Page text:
Donmar stages all-female Caesar, Joe Wright Trelawny & McPherson's Weir
Rourke and executive producer Kate Pakenham also announced today a new ticket scheme sponsored by Barclays, which will see two-thirds of the Donmar's front row seats made available for £10.
Julius Caesar, which opens the season on 4 December 2012 (previews from 29 November), will star Frances Barber as Caesar, Harriet Walter as Brutus, Jenny Jules as Cassisus, Cush Jumbo as Mark Anthony, Jade Anouka as Calpurnia and Clare Dunne as Portia.
Speaking to Whatsonstage.com, Rourke stressed that the production is not a “direct response” to the proliferation of all-male Shakespeare stagings, but is part of an “ongoing cultural conversation” about the number of classical roles available to older women.
“Once you get past 40 you can do a Beatrice, a Volumnia, or maybe a couple of parts in the Histories, but that’s about it,” she said. “We have all these amazing classical actresses but there’s so little left in the canon for them to do.”
Phyllida Lloyd was last at the Donmar in 2005 when she directed Mary Stuart, which won the 2006 South Bank Show Theatre Award and later transferred to the West End and Broadway. Since then she has found success on the big screen with the 2008 smash hit adaptation of Mamma Mia! (having directed the original stage production) and Oscar-winning Margaret Thatcher biopic The Iron Lady.
Joe Wright directs ‘love letter to actors’
Julius Caesar, which runs until 9 February 2013, is followed by Joe Wright’s production of Trelawny of the Wells, which opens on 26 February 2013 (previews from 15 February) and continues to 13 April 2013.
Wright, whose film directing credits include Pride and Prejudice, Atonement and Anna Karenina, is the son of Little Angel Theatre founders John and Lyndie Wright, though has never before directed for the stage.
Rourke said of the production: “It feels very apt that having grown up in a theatre... Joe should be directing Trelawny of the Wells, as it's a play set in that corner of London, and a love letter to actors and life in the theatre.”
Pinero’s 1898 play centres on a Victorian actress who renounces her love of theatre in order to marry an aristocrat. His family are less convinced of her charms, however, and her challenge to their dreary, snobby existence shocks them to their core.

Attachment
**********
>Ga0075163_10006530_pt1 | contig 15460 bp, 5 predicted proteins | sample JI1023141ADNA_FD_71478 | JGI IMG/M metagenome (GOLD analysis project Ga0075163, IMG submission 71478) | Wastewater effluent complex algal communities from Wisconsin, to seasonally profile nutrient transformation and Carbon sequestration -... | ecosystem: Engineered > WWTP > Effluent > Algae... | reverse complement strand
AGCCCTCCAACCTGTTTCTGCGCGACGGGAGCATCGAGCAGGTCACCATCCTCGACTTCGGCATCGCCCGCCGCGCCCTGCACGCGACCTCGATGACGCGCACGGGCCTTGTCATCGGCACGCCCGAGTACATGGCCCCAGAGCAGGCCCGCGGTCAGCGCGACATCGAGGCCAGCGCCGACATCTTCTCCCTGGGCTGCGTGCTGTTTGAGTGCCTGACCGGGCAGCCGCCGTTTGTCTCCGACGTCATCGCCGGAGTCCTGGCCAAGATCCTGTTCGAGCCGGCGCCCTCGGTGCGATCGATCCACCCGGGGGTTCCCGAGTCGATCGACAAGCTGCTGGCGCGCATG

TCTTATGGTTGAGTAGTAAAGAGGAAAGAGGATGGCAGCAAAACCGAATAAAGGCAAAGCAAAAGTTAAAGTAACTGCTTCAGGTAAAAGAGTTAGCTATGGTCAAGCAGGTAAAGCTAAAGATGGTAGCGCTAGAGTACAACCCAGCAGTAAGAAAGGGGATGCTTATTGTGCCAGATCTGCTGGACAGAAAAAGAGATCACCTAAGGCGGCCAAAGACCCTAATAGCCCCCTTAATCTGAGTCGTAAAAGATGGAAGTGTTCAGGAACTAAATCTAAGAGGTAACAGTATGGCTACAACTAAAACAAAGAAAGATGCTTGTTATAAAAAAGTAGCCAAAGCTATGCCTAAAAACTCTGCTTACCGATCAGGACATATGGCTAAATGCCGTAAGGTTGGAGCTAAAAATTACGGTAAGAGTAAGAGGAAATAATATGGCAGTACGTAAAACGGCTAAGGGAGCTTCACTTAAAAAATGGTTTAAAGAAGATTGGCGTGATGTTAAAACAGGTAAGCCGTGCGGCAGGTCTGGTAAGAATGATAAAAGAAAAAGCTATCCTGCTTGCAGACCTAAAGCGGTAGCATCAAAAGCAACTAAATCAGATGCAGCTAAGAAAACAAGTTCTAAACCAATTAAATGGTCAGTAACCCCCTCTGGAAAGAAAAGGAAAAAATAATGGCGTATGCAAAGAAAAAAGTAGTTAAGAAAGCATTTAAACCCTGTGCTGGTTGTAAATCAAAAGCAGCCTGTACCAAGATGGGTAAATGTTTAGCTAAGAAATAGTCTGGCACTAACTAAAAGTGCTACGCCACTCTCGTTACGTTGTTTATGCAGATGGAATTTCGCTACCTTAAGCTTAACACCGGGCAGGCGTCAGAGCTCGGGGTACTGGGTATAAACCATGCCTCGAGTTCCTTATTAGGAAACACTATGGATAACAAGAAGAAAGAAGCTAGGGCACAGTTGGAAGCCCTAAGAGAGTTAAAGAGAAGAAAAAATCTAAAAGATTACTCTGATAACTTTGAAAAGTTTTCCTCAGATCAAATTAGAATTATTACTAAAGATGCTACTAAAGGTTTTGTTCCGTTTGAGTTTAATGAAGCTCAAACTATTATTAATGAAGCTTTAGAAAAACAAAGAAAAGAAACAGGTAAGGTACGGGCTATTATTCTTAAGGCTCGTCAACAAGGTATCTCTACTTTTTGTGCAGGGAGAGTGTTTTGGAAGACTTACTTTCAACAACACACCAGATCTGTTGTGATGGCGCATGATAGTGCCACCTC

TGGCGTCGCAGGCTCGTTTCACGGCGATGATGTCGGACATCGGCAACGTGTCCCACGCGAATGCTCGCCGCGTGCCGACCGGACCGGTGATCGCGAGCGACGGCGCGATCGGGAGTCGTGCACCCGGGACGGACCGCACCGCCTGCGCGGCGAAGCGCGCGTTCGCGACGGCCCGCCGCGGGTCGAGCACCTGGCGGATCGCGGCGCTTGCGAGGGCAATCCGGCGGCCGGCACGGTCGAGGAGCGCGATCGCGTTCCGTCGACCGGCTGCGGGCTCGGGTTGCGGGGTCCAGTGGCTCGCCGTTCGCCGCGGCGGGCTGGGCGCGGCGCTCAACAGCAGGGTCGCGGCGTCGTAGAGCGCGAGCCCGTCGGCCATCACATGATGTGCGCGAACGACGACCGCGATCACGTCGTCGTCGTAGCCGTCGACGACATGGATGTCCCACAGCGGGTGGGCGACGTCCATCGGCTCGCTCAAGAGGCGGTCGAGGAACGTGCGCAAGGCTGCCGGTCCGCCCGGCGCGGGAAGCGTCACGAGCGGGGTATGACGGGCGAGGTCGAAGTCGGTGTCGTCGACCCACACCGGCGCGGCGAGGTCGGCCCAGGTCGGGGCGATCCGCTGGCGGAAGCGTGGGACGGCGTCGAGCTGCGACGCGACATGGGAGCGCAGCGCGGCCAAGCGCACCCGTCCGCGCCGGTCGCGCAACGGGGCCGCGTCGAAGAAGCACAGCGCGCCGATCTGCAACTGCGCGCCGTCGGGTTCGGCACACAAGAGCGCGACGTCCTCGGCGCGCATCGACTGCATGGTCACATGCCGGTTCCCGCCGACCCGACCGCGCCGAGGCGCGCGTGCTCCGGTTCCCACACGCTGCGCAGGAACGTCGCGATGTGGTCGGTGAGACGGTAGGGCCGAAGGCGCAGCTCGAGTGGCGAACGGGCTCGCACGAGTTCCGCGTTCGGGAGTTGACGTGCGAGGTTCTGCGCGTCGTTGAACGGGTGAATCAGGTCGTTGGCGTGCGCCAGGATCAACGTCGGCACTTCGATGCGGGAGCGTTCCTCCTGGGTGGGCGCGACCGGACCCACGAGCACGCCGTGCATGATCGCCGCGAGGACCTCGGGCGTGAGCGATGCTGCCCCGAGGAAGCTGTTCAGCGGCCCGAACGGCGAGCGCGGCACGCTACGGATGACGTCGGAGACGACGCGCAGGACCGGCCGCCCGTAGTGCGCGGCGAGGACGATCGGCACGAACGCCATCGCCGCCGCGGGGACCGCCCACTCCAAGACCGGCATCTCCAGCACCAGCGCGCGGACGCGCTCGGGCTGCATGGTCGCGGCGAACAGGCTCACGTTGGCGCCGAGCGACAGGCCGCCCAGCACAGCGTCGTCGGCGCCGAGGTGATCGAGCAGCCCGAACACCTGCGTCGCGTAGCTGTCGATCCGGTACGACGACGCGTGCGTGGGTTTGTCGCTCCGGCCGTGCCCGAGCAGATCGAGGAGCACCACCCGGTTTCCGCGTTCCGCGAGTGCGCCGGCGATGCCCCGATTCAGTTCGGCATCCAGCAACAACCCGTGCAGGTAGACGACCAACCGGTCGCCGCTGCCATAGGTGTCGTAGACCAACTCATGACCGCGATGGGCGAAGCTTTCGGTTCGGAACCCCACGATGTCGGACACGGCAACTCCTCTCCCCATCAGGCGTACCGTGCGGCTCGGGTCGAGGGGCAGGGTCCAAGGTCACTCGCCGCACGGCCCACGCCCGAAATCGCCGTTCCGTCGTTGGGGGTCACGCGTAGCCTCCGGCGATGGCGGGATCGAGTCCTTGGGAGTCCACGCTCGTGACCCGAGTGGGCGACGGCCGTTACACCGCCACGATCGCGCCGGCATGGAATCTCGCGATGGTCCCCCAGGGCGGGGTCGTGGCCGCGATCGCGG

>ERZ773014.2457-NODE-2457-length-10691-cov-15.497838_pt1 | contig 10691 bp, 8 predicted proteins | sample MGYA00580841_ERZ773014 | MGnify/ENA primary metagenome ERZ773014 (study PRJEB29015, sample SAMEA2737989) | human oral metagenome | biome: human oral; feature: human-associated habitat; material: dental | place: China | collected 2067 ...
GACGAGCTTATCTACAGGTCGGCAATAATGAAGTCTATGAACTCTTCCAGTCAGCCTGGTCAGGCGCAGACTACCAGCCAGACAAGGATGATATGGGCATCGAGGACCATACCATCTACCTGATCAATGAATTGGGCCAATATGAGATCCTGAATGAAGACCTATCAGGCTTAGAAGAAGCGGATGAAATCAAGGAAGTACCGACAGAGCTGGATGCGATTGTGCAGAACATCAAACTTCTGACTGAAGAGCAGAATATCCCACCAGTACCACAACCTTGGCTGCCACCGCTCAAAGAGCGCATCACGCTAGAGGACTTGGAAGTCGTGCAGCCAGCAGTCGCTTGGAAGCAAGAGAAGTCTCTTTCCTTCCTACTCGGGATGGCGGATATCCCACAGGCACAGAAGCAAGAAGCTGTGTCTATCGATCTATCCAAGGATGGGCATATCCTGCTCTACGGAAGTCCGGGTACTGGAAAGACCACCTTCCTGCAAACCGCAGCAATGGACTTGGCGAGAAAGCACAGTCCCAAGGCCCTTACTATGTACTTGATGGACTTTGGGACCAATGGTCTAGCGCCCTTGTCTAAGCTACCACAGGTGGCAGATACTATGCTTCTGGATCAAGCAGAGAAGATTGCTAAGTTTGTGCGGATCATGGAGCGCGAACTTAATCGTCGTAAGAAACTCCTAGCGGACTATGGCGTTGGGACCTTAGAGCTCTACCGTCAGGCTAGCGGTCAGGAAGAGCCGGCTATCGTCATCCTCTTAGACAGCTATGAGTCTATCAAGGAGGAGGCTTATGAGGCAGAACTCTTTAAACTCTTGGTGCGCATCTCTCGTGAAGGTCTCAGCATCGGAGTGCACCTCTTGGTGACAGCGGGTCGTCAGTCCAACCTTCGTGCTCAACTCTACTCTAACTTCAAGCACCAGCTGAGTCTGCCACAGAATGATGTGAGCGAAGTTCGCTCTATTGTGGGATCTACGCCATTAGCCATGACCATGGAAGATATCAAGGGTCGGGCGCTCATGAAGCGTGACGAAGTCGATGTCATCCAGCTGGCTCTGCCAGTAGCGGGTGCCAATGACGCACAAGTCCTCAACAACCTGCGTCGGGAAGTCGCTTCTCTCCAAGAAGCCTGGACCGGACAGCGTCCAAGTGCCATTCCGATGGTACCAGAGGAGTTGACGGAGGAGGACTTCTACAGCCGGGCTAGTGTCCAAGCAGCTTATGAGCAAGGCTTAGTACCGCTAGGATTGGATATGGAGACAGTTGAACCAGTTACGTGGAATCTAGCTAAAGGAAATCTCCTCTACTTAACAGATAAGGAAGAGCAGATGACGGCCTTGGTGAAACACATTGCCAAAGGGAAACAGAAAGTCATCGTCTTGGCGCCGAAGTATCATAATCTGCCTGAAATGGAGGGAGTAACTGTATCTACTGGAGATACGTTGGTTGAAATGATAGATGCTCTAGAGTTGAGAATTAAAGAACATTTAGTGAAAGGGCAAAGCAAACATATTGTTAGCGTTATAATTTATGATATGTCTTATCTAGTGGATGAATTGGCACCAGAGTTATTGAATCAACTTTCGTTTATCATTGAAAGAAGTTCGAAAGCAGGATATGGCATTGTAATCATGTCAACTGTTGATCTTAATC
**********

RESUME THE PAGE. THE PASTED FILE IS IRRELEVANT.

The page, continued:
Rounding off the season, from 25 April to 8 June 2013 (previews from 18 April), is Rourke’s own revival of Conor McPherson’s The Weir.
The multi award-winning play, which sees a group of Irish men tell ghost stories in order to impress a young woman, premiered to great acclaim in 1997 but hasn’t since received a major London revival.
Speaking to Whatsonstage.com, Josie Rourke said: "The Weir made a huge impression on me when I saw it 15 years ago; it absolutely crystalised my ambition to work in theatre. So I'm hugely excited that Conor has allowed me to revive it - I'm very aware of how many people haven't seen it and the idea of that play in that space is really interesting."
Tickets for a tenner
Alongside the new season, Rourke and the Donmar's executive producer Kate Pakenham have also announced a new audience initiative – Barclays Front Row, supported by the company’s long-term principal sponsor.
It will see two thirds of venue's front row seats across both the stalls and circle be held back for all performances, and put on sale every Monday for the week of performances two weeks later. These tickets are priced at £10 only, with no booking fee.
The first set of tickets for Julius Caesar will go on sale via all the usual routes - telephone, online and in person - on 19 November. The 20 standing places will continue to be sold as day seats from the box office on the day of the performance.
"I'm really proud of my team who have worked so hard to put this scheme together" said Rourke. "We wanted to do something that reflected people's lives in London, so as well as being a fantastic deal, as well as being an offer that allows people to plan a bit in advance. The aim is to change the 'closed' sign on the Donmar door to say 'open'."